Anyhow, all this to say that I enjoy her books, but her concept of the differences between believers and nonbelievers seems, to me, to be a little off. Huh. I supposed at some point I should write a post on just what I think the difference actually is.
These are probably the first Christian romance novels I've read in quite a while. I used to read some Janette Oke, but I don't remember much about the theology in them, or I'd type up a comparison. My mom really like Lynn Austin's Eve's Daughters, but I haven't gotten to that yet. As far as Christian female authors go, I have to say that in my experience, books by Francine Rivers definitely have the most substance. Her Mark of the Lion trilogy is one of the best Christian fiction series I've read. The stories and characters seem more realistic to me, even with the added miracles, perhaps because not everyone just comes to Christ and sees life go on happily ever after. And there are some super intense, emotion evoking scenes scattered throughout. I'd probably write more about Francine Rivers, except I haven't read anything by her in a few years.
If I had to line up all the authors of Christian fiction novels (not just Christian romance novels) and stand them on an epic-sized Olympic awards platform to demonstrate my reading preference, Sigmund Brouwer would definitely be up near the roof (I think Francine Rivers would probably pull in second). It is quite rare for me to choose to read a book based on its author, but "Brouwer" is one of the few names that can make me do that. It might help that the guy is Albertan and that I attended several creative writing classes taught by him when I was younger, but I was hooked pretty much since I read the first sentence of Lost Beneath Manhattan all those years ago. I've since moved away from his teen fiction, but his writing's only gotten stronger.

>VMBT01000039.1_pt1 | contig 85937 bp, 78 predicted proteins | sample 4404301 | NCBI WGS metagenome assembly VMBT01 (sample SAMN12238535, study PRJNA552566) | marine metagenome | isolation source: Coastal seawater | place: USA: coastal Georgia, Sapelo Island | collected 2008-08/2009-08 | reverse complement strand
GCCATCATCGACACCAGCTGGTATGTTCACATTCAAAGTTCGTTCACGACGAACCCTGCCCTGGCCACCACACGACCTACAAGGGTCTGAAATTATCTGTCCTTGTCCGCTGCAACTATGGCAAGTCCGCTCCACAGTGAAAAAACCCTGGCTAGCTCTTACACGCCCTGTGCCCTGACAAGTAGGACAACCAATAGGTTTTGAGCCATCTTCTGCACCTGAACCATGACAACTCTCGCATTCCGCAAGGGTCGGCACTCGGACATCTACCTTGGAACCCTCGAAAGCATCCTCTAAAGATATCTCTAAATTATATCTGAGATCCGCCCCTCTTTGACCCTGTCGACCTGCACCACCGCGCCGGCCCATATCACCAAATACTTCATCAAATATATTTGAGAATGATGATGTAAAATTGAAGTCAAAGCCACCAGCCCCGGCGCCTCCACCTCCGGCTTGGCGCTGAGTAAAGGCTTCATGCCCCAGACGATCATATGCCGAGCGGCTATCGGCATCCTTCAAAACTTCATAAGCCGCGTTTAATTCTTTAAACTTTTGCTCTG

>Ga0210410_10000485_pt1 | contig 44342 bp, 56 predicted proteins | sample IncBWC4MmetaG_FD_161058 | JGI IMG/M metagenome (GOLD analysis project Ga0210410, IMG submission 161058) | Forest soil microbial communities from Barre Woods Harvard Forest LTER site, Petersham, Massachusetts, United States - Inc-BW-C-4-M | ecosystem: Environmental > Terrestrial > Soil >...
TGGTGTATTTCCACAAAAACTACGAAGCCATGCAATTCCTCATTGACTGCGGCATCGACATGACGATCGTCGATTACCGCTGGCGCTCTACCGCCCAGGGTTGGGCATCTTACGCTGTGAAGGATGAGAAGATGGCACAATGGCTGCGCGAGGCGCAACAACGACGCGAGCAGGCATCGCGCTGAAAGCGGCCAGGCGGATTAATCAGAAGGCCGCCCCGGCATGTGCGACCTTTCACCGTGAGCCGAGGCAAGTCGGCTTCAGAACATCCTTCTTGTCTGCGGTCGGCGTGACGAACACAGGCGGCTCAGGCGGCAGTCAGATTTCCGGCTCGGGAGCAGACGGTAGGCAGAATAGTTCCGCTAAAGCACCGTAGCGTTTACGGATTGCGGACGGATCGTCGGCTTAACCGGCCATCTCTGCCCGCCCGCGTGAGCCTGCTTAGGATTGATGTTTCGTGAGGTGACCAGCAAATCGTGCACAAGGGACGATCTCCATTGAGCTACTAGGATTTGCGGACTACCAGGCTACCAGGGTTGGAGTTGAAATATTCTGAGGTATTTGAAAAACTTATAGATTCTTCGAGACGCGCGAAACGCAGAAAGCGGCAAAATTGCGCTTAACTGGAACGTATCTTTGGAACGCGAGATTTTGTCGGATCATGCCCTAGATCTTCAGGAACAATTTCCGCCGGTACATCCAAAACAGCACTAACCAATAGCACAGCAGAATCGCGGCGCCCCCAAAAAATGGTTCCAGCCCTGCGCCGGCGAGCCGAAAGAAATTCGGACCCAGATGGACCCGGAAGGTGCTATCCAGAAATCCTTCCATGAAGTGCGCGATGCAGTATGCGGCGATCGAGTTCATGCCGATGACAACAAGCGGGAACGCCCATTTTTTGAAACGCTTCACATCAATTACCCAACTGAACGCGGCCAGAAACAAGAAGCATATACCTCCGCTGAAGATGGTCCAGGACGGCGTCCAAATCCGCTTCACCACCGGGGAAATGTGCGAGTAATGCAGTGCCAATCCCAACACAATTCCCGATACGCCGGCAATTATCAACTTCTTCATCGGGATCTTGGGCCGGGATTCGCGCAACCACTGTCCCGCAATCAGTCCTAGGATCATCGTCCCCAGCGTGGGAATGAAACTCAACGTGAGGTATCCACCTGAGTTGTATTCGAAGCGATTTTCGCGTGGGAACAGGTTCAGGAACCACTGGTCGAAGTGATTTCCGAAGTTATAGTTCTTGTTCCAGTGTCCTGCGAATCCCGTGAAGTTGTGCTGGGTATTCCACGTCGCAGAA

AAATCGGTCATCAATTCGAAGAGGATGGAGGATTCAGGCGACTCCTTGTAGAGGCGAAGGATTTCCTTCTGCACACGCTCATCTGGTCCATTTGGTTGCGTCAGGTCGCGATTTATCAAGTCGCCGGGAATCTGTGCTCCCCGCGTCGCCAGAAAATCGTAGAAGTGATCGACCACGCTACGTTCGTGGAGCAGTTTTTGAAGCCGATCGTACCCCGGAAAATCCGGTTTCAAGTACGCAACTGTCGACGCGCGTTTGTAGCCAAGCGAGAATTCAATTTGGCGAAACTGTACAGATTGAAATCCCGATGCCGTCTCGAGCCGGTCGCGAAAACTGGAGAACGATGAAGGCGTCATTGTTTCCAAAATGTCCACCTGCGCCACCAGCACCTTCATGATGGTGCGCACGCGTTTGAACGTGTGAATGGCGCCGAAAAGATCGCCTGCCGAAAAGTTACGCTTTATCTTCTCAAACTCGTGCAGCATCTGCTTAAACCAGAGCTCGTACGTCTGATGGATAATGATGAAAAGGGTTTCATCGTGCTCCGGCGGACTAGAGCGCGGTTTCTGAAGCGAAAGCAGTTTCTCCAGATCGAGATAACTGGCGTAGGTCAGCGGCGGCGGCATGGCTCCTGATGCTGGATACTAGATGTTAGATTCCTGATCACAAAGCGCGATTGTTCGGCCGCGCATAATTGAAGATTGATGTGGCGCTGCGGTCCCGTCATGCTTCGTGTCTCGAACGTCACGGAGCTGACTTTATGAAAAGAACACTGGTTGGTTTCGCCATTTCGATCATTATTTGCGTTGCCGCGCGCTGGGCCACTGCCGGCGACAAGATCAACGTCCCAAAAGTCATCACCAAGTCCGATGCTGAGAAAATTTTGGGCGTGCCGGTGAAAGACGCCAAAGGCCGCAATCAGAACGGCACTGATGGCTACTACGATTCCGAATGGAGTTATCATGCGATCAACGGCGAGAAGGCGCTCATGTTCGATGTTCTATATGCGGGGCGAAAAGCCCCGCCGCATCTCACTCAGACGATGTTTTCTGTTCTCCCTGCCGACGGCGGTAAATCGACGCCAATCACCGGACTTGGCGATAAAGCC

He usually manages to hit a good balance between action, description, and character development. Plus his stories tend to be a little more intellectual rather than being a sheer adrenaline rush, though he certainly builds tension well. Typically, someone is trying to solve a crime or there is some element of mystery as to what is going on. You should definitely read Broken Angel, even if it does end on a bittersweet note.
Normally, I'd stick a quote from one of the books here to end the post, but I found a quote scribbled on the wall of a bathroom stall, which I have no place else to put:
"Friendship is like peeing your pants. Everyone can see it but only you can feel the warmth."